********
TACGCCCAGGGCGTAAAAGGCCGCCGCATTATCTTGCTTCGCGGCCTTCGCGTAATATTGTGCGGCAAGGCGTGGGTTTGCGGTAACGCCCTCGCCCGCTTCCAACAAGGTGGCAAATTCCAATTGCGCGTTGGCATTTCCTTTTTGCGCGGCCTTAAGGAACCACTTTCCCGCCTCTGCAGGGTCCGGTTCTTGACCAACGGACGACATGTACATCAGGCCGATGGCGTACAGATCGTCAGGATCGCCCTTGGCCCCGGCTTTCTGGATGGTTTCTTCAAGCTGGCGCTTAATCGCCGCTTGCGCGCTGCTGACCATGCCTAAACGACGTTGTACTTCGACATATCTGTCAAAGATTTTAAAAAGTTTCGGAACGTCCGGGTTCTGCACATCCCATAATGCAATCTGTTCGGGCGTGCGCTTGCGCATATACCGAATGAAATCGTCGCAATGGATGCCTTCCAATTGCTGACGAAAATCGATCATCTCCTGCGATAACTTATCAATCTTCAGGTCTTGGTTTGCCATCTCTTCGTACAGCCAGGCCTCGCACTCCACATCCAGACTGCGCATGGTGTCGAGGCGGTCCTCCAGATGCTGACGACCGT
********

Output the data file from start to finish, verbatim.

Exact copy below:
TACGCCCAGGGCGTAAAAGGCCGCCGCATTATCTTGCTTCGCGGCCTTCGCGTAATATTGTGCGGCAAGGCGTGGGTTTGCGGTAACGCCCTCGCCCGCTTCCAACAAGGTGGCAAATTCCAATTGCGCGTTGGCATTTCCTTTTTGCGCGGCCTTAAGGAACCACTTTCCCGCCTCTGCAGGGTCCGGTTCTTGACCAACGGACGACATGTACATCAGGCCGATGGCGTACAGATCGTCAGGATCGCCCTTGGCCCCGGCTTTCTGGATGGTTTCTTCAAGCTGGCGCTTAATCGCCGCTTGCGCGCTGCTGACCATGCCTAAACGACGTTGTACTTCGACATATCTGTCAAAGATTTTAAAAAGTTTCGGAACGTCCGGGTTCTGCACATCCCATAATGCAATCTGTTCGGGCGTGCGCTTGCGCATATACCGAATGAAATCGTCGCAATGGATGCCTTCCAATTGCTGACGAAAATCGATCATCTCCTGCGATAACTTATCAATCTTCAGGTCTTGGTTTGCCATCTCTTCGTACAGCCAGGCCTCGCACTCCACATCCAGACTGCGCATGGTGTCGAGGCGGTCCTCCAGATGCTGACGACCGT